During the phallic stage, children develop fierce erotic feelings for their opposite-sex parent. This desire, in turn, leads them to hate their same-sex parent. Boys wish to replace their father and possess their mother; girls become jealous of their mothers and desire their fathers. Since they can do neither, they repress those feelings for fear of reprisal. If unresolved, the complex can result in neurosis later in life.

That's the Oedipal complex in a nutshell. You'd think such a counterintuitive theory would require strong evidence to back it up, but that isn't the case.

Studies claiming to prove the Oedipal complex look to positive sexual imprinting — that is, the phenomenon in which people choose partners with physical characteristics matching their same-sex parent. For example, a man's wife and mother have the same eye color, or woman's husband and father sport a similar nose.

But such studies don't often show strong correlation. One study reporting "a correction of 92.8 percent between the relative jaw width of a man's mother and that of [his] mates" had to be retracted for factual errors and incorrect analysis. Studies showing causation seem absent from the literature, and as we'll see, the veracity of Freud's own case studies supporting the complex is openly questioned today.

Better supported, yet still hypothetical, is the Westermarck effect. Also called reverse sexual imprinting, the effect predicts that people develop a sexual aversion to those they grow up in close proximity with, as a mean to avoid inbreeding. The effect isn't just shown in parents and siblings; even step-siblings will grow sexual averse to each other if they grow up from early childhood.

An analysis published in Behavioral Ecology and Sociobiology evaluated the literature on human mate choice. The analysis found little evidence for positive imprinting, citing study design flaws and an unwillingness of researchers to seek alternative explanations. In contrast, it found better support for negative sexual imprinting, though it did note the need for further research.

The Freudian slip

Mark notices Deborah enter the office whistling an upbeat tune. He turns to his coworker to say, "Deborah's pretty cheery this morning," but accidentally blunders, "Deborah's pretty cherry this morning." Simple slip up? Not according to Freud, who would label this a parapraxis. Today, it's colloquially known as a "Freudian slip."

"Almost invariably I discover a disturbing influence from something outside of the intended speech," Freud wrote in The Psychopathology of Everyday Life. "The disturbing element is a single unconscious thought, which comes to light through the special blunder."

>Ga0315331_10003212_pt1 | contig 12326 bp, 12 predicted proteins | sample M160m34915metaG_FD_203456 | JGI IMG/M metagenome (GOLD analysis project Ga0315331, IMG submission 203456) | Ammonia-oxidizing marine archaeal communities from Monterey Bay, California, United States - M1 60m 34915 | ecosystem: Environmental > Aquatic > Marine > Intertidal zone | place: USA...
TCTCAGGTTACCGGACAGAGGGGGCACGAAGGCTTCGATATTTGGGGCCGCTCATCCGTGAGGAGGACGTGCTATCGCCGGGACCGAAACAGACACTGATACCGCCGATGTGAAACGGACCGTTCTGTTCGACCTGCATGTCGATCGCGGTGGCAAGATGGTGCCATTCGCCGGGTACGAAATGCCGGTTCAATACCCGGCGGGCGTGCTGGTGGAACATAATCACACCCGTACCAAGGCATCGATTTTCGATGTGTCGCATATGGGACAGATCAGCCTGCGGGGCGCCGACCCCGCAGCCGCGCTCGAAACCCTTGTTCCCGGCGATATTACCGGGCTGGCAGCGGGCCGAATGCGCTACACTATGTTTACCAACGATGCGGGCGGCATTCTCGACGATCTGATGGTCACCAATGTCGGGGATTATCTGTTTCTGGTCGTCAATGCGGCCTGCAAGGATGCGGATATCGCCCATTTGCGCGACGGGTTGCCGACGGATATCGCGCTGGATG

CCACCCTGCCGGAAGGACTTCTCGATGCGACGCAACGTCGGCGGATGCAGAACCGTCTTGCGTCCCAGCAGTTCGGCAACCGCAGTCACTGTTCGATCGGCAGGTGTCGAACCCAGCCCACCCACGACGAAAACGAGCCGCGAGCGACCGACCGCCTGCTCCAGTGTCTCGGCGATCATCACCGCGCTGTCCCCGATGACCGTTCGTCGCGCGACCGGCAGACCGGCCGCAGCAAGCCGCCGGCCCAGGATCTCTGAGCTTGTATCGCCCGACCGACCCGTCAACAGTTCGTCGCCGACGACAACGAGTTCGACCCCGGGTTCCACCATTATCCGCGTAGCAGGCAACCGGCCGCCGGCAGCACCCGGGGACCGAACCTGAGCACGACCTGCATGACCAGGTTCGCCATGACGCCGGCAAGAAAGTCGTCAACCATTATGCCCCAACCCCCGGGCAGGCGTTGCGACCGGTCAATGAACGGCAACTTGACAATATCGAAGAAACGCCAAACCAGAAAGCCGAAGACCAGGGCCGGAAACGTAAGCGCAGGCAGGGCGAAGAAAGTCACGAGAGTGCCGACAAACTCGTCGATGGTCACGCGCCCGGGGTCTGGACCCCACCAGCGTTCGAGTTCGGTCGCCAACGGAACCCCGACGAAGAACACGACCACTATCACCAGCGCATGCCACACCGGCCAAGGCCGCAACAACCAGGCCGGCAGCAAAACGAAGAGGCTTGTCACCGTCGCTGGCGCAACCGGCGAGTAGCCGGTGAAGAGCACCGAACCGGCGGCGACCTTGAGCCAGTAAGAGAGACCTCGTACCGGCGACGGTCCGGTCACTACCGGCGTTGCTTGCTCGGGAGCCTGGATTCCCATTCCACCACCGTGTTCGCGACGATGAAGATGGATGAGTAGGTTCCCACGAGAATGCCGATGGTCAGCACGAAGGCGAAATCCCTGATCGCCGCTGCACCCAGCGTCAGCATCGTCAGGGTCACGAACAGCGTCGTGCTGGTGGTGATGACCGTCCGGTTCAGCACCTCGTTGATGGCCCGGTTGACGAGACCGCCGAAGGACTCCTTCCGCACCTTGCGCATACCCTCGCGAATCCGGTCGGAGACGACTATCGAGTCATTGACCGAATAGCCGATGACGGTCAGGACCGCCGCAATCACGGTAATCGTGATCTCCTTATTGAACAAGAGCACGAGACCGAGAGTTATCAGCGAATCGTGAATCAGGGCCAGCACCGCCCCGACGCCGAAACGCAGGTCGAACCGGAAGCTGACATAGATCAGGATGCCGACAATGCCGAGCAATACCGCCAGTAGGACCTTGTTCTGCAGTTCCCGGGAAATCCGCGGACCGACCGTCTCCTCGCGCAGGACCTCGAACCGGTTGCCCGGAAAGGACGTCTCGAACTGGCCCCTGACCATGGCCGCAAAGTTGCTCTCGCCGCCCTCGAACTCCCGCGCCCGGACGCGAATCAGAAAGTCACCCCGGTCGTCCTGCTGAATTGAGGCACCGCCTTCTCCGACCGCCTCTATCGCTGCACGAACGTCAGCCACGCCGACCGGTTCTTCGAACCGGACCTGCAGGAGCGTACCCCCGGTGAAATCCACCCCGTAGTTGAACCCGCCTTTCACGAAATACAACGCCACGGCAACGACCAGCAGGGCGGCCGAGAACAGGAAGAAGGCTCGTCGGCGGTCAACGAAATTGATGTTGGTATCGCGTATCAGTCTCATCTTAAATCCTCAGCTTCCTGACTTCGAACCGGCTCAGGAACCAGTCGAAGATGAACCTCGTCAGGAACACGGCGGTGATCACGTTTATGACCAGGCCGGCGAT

In the Freudian view, Mark's mistaken word choice resulted from his unconscious desire for Deborah, as evident by the sexually-charged meanings of the word "cherry." But Rob Hartsuiker, a psycholinguist from Ghent University, says that such inferences miss the mark by ignoring how our brains process language.

According to Hartsuiker, our brains organize words by similarity and meaning. First, we must select the word in that network and then process the word's sounds. In this interplay, all sorts of conditions can prevent us from grasping the proper phonemes: inattention, sleepiness, recent activation, and even age. In a study co-authored by Hartsuiker, brain scans showed our minds can recognize and correct for taboo utterances internally.

"This is very typical, and it's also something Freud rather ignored," Hartsuiker told BBC. He added that evidence for true Freudian slips is scant.

Freud's case studies

Sergej Pankejeff, known as the "Wolf Man" in Freud's case study, claimed that Freud's analysis of his condition was "propaganda."

It's worth noting that there is much debate as to the extent that Freud falsified his own case studies. One famous example is the case of the "Wolf Man," real name Sergej Pankejeff. During their sessions, Pankejeff told Freud about a dream in which he was lying in bed and saw white wolves through an open window. Freud interpreted the dream as the manifestation of a repressed trauma. Specifically, he claimed that Pankejeff must have witnessed his parents in coitus.

For Freud this was case closed. He claimed Pankejeff successfully cured and his case as evidence for psychoanalysis's merit. Pankejeff disagreed. He found Freud's interpretation implausible and said that Freud's handling of his story was "propaganda." He remained in therapy on and off for over 60 years.

Many of Freud's other case studies, such "Dora" and "the Rat Man" cases, have come under similar scrutiny.

Sigmund Freud and his legacy

Freud's ideas may not live up to scientific inquiry, but their long shelf-life in film, literature, and criticism has created some fun readings of popular stories. Sometimes a face is just a face, but that face is a murderous phallic symbol. (Photo: Flickr)

Of course, there are many ideas we've left out. Homosexuality originating from arrested sexual development in anal phase? No way. Freudian psychosexual development theory? Unfalsifiable. Women's penis envy? Unfounded and insulting. Men's castration anxiety? Not in the way Freud meant it.

If Freud's legacy is so ill-informed, so unfounded, how did he and his cigars cast such a long shadow over the 20th century? Because there was nothing better to offer at the time.

When Freud came onto the scene, neurology was engaged in a giddy free-for-all. As New Yorker writer Louis Menand points out, the era's treatments included hypnosis, cocaine, hydrotherapy, female castration, and institutionalization. By contemporary standards, it was a horror show (as evident by these "treatments" featuring so prominently in our horror movies).

Psychoanalysis offered a comparably clement and humane alternative. "Freud's theories were like a flashlight in a candle factory," anthropologist Tanya Luhrmann told Menand.

But Freud and his advocates triumph his techniques as a science, and this is wrong. The empirical evidence for his ideas is limited and arbitrary, and his conclusions are unfalsifiable. The theory that explains every possible outcome explains none of them.

With that said, one might consider Freud's ideas to be a proto-science. As astrology heralded astronomy, and alchemy preceded chemistry, so to did Freud's psychoanalysis popularize psychology, paving the way for its more rapid development as a scientific discipline. But like astrology and alchemy, we should recognize Freud's ideas as the historic artifacts they are.

Photo by Alina Grubnyak on Unsplash
Mind & Brain

Do human beings have a magnetic sense? Biologists know other animals do. They think it helps creatures including bees, turtles and birds navigate through the world.

Keep reading Show less